"We camped that night in a wide and deep ravine, and in the morning when we got up we found that we were covered with snow, which was two or three feet deep, and which still kept falling. This was certainly a bad state of things. We lay in camp all day, only leaving it to tie the horses up to some brush where they could get something to eat. It stopped snowing that night, and the next morning we started out to try to kill something, but had no luck. The snow was so deep in the ravine that we could not travel there, but on the divide the wind had blown it all off. Lute saw a wolf, but could not get a shot at it. I had seen nothing. We spent the rest of the evening trying to break a road out to the divide, and at night we made our last loaf of bread and ate half of it. It took us all the next day to get out to where the horses could travel, but we made some little distance, stopping at night and melting some snow for the horses, and for a cup of coffee apiece. Next morning, as we were hitching up, I saw a white owl hunting along the edge of the ravine. The bird alighted about half a mile away, and I took my rifle and went out to try to kill it. I got to within seventy-five yards of it, and then it saw me; so I fired, and it did not fly away. When I got hold of it I found that I had shot high, and that my ball had just cut the top of its head. Half an inch higher, and I would have missed. We ate half the owl that morning, and the rest that night. The next night we crossed the Platte. When within four or five miles of town, just when we didn't need it, we killed a white-tail deer."

[Pg 128]

"Well," said Jack, "you must have been pretty hungry when you got it."

"Yes," said Hugh, "but it isn't very hard to go without eating. A man feels pretty wolfish for the first twenty-four hours, but then he doesn't get any hungrier. After that he begins to get weak; not very fast, of course, but he can't do as much as he can when he's well fed. He can't walk as far or climb as hard. To go without water, though, is a very different thing. If a man can't drink, he suffers a great deal, and keeps getting worse all the time."

"Well," said Fannin, "in this country no man need suffer for want of water. These mountains are covered with it; it is running down them everywhere. There is usually food too, though sometimes fish and game, and seaweed and fern roots fail, and then the Indians get hungry. One thing the Indians eat, which I never saw eaten anywhere before, and that is the octopus or devil fish, as they're sometimes called. It isn't bad eating, and the Indians think a great deal of it. They cut off the arms and boil them, and then when the skin is peeled off, they are perfectly white, looking almost like stalks of celery. The meat is tender and quite good, though to tell the truth, it hasn't got much flavor to it."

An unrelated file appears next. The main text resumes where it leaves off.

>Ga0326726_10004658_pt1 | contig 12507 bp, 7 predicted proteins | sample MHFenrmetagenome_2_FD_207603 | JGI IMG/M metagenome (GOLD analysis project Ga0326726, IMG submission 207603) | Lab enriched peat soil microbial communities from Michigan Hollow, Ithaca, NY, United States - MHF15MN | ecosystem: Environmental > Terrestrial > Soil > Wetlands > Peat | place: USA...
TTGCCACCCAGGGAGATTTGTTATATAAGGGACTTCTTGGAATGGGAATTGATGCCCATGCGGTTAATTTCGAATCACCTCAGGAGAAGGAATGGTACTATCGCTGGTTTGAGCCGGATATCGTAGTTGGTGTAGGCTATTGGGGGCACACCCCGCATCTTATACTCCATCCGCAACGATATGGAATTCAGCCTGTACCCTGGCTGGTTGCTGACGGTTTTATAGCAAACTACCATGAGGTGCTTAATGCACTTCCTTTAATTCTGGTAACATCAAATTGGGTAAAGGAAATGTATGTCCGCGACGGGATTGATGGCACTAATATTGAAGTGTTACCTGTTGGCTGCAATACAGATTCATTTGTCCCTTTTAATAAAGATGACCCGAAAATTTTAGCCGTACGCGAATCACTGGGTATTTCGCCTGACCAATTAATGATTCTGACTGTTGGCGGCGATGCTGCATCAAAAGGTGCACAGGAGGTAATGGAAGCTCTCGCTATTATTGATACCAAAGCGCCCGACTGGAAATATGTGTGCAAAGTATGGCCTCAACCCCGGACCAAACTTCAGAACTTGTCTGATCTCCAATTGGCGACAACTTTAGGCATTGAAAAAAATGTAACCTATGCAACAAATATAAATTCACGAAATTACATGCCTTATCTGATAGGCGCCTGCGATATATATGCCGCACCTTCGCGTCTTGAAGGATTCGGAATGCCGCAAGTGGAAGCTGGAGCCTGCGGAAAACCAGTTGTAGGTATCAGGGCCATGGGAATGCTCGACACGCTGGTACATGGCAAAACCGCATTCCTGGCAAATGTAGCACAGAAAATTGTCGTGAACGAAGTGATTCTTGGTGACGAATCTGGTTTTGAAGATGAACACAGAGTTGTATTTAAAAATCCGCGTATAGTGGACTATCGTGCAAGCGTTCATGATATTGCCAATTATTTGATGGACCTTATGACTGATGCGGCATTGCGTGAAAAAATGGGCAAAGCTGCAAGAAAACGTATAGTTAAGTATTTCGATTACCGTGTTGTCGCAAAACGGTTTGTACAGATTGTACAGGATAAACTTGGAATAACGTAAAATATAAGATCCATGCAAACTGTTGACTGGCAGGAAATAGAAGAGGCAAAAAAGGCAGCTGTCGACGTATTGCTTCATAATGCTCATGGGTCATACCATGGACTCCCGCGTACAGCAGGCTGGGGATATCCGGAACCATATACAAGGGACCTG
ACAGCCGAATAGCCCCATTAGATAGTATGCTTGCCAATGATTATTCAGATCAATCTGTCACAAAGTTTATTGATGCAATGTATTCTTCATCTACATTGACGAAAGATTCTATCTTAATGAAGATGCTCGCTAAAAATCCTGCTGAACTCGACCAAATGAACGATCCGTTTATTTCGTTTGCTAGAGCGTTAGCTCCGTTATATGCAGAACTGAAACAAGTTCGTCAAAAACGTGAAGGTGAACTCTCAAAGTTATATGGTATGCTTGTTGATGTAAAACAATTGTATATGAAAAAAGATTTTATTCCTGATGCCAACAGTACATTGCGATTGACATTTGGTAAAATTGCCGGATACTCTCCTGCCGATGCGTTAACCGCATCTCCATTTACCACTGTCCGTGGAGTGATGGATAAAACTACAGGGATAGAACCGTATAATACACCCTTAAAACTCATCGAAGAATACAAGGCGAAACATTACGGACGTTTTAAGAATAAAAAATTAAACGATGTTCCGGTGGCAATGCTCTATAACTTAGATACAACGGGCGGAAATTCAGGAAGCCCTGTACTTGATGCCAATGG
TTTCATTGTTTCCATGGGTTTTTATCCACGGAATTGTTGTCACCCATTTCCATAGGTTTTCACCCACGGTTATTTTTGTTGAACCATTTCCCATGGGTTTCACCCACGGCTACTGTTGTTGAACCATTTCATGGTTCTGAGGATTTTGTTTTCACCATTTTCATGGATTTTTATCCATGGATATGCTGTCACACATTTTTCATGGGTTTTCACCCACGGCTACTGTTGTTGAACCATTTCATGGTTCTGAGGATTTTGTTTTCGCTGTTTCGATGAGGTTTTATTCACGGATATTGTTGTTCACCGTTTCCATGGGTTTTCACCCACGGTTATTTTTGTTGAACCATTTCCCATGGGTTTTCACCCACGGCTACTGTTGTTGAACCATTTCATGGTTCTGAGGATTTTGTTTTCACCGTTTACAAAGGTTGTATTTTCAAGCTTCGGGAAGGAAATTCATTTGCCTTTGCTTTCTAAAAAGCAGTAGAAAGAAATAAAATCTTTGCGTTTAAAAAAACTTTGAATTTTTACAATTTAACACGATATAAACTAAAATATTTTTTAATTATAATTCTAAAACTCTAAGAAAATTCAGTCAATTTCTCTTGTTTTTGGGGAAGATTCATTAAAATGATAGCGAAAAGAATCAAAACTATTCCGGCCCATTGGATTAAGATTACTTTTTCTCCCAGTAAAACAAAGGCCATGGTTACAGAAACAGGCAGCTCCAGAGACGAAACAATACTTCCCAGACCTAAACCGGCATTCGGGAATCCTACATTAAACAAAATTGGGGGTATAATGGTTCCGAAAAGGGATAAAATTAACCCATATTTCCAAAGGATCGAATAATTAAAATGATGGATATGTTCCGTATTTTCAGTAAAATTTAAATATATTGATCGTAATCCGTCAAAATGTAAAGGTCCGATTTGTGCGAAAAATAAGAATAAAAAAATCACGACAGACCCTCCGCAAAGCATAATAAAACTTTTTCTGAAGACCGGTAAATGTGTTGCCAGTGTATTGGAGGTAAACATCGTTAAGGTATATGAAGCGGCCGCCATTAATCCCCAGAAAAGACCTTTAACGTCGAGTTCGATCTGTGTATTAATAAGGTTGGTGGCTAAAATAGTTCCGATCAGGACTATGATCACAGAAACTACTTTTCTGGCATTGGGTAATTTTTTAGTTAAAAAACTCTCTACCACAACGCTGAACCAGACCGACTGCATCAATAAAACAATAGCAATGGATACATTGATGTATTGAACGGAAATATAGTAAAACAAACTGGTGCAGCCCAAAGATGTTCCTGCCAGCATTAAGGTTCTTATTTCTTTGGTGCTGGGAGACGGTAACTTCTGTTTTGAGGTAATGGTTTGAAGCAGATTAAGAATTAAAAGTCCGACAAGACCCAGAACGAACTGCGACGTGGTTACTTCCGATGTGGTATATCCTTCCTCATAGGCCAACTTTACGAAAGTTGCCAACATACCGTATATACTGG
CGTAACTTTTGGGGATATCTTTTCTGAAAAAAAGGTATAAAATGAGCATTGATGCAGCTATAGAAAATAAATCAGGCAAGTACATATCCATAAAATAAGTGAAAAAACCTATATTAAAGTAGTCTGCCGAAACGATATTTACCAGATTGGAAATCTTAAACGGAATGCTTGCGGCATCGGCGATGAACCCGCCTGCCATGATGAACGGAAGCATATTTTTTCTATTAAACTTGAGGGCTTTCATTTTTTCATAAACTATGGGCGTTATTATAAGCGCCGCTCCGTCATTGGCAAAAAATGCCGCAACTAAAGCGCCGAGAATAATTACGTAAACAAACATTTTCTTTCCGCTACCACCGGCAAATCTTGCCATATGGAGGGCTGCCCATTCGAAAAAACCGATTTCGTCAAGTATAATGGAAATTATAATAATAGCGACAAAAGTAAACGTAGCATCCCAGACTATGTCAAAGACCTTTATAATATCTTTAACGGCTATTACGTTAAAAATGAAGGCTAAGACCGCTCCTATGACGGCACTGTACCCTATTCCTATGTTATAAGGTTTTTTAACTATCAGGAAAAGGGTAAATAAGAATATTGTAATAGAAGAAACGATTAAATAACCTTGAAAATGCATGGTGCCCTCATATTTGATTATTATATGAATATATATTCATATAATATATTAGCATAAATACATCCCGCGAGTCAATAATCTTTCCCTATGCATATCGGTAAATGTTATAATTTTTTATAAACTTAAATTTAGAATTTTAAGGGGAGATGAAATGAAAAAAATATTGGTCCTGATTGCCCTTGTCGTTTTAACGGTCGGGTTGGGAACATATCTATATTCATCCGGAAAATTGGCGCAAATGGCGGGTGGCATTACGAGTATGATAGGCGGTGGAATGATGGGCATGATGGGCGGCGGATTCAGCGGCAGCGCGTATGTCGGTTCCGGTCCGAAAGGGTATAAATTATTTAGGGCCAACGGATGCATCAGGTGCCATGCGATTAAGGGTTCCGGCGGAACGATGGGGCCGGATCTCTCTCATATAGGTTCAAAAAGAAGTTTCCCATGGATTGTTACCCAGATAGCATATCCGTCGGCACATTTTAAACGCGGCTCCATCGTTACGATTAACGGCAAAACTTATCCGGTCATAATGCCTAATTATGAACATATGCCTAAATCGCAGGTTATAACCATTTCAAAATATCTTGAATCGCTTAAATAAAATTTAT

"You speak of fern roots, Mr. Fannin," said Jack, "I didn't know that they were ever eaten."

"Yes," replied Fannin. "They're gathered and roasted in time of scarcity, and will support life for a time. The Indians here have quite a variety in the way of vegetable food in dulse, seaweed, and berries. They dry the berries of different kinds, making them into cakes when they're nearly dry, and using them as a sort of bread in winter. There's what is called the soap-berry, which they use as a sort of flavoring. The berries are dried and pressed into cakes. When they want to use it, a portion of a cake is broken off,[Pg 129] crumbled into fine pieces and put into a bucket with a little water. Then a woman with bare arm begins to stir the mixture with her hand, and soon it becomes frothy. The more she stirs it, the more it foams up; and as the volume increases, more water is added, until at last the vessel which contains it, and which may hold several gallons, is full of this foam. Then the Indians sit about it, and scraping up the foam on their fingers, draw them between their lips. The taste of the foam is sharply bitter, something like the inner bark of the red willow. I've always supposed that these berries possessed some tonic quality like quinine. There are two or three kinds of seaweed that the Indians eat. One they boil, and it makes a dish a great deal like what we call 'greens.' The other is dried, pressed into cakes, and used later in soups. This seaweed seems to be full of gelatine and thickens the soup. It is still the custom in the villages which are far from the settlements, for young women to chew this seaweed fine before cooking it. It's necessary to make it small before the boiling will soften it. The Indians who live near the settlement, however, chop up the vegetable with a knife, a pair of scissors, or a tobacco cutter."

"Well," said Jack, "I guess we'll want to avoid any soup if we stop at any Indian villages."